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svn-book

svn-book

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Published by Jay Ram

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Published by: Jay Ram on Jan 23, 2009
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05/10/2014

While Subversion allows you to move around versioned files and directories without any loss of
information, and even provides ways of moving whole sets of versioned history from one re-
pository to another, doing so can greatly disrupt the workflow of those who access the reposit-

Repository Administration

108

2

Whether founded in ignorance or in poorly considered concepts about how to derive legitimate software development
metrics, global revision numbers are a silly thing to fear, and not the kind of thing you should weigh when deciding how
to arrange your projects and repositories.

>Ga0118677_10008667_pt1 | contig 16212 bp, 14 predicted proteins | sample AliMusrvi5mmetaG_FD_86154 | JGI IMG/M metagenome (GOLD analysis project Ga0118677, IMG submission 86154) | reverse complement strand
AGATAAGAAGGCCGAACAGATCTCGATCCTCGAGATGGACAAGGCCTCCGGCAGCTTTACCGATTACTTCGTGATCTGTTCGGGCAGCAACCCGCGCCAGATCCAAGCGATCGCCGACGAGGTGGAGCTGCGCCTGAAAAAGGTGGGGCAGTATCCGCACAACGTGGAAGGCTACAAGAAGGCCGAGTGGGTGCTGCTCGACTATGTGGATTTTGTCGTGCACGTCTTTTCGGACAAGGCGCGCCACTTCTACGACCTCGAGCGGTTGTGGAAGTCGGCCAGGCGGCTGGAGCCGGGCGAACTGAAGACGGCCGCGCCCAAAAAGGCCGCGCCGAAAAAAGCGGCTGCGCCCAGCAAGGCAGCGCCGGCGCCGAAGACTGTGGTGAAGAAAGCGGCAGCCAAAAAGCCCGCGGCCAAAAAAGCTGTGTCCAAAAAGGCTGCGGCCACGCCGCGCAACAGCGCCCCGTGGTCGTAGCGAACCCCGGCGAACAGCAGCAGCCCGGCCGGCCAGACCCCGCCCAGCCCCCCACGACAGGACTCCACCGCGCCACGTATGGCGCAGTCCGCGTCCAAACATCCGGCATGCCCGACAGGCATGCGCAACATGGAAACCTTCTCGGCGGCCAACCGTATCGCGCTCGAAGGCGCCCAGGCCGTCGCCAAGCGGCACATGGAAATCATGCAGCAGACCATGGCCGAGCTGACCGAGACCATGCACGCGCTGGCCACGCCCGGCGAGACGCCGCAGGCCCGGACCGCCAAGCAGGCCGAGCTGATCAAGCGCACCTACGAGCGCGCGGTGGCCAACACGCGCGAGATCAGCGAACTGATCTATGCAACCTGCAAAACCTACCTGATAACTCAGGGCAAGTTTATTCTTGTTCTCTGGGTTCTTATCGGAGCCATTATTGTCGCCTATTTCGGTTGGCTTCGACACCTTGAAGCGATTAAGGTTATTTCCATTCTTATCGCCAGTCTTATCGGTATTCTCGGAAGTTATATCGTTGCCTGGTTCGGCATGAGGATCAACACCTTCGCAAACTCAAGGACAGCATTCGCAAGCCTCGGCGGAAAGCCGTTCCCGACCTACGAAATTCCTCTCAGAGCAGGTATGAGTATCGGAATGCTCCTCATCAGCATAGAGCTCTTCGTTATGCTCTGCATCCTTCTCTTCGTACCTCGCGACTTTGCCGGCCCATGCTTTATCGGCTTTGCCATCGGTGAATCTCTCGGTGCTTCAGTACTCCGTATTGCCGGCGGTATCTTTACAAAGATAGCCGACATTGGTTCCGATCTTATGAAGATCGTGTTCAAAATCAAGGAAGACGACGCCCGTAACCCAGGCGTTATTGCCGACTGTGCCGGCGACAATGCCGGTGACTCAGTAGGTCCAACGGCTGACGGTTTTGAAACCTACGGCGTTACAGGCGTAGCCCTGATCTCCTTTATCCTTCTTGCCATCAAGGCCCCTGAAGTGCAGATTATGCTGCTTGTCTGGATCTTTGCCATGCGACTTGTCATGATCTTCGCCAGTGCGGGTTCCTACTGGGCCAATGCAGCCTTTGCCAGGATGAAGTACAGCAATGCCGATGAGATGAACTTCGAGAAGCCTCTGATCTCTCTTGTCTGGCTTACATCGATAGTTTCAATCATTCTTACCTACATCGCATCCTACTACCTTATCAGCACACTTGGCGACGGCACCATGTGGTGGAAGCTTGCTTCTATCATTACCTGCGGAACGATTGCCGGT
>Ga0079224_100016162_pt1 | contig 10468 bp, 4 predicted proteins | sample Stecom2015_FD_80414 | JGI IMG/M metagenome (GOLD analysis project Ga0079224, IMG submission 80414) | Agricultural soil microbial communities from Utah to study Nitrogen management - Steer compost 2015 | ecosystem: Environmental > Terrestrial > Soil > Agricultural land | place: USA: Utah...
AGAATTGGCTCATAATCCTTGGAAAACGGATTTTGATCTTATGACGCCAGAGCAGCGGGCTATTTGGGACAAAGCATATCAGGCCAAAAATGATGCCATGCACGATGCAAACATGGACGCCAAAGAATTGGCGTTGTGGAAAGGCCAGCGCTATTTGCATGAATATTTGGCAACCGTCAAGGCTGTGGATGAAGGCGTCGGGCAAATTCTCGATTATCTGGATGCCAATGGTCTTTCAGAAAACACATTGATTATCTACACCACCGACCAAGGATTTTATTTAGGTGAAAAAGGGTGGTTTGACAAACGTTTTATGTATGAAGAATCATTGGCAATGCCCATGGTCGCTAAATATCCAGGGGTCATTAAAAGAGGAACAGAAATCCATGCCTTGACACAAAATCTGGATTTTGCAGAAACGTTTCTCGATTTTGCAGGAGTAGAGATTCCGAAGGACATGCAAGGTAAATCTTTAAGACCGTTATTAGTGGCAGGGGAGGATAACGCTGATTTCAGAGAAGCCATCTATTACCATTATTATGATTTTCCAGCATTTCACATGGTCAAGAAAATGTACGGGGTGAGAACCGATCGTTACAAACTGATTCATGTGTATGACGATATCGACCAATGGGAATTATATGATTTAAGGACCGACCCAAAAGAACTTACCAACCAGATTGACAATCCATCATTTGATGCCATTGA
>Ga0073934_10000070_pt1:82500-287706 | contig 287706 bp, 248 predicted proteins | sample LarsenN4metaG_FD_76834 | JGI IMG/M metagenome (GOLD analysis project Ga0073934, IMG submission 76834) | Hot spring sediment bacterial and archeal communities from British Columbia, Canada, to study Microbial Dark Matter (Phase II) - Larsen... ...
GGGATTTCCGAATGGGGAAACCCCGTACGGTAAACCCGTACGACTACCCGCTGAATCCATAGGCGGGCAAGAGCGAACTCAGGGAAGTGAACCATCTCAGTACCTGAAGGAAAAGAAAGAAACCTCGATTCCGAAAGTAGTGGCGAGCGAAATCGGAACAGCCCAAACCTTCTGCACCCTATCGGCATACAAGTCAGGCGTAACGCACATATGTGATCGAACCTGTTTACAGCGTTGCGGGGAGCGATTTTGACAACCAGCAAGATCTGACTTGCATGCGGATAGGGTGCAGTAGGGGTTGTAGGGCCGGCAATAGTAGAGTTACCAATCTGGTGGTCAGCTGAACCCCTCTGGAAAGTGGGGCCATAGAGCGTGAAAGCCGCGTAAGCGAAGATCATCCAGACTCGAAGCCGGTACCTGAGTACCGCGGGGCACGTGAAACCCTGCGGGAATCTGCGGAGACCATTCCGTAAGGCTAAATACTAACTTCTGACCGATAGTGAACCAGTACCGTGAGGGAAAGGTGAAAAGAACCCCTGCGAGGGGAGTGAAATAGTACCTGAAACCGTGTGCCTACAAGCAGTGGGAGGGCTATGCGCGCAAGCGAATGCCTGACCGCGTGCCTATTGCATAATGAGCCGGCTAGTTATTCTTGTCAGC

3

The trunk, tags, and branches trio are sometimes referred to as “the TTB directories”.

ory often and come to expect things to be at certain locations. So before creating a new repos-
itory, try to peer into the future a bit; plan ahead before placing your data under version control.
By conscientiously “laying out” your repository or repositories and their versioned contents
ahead of time, you can prevent many future headaches.

Let's assume that as repository administrator, you will be responsible for supporting the ver-
sion control system for several projects. Your first decision is whether to use a single reposit-
ory for multiple projects, or to give each project its own repository, or some compromise of
these two.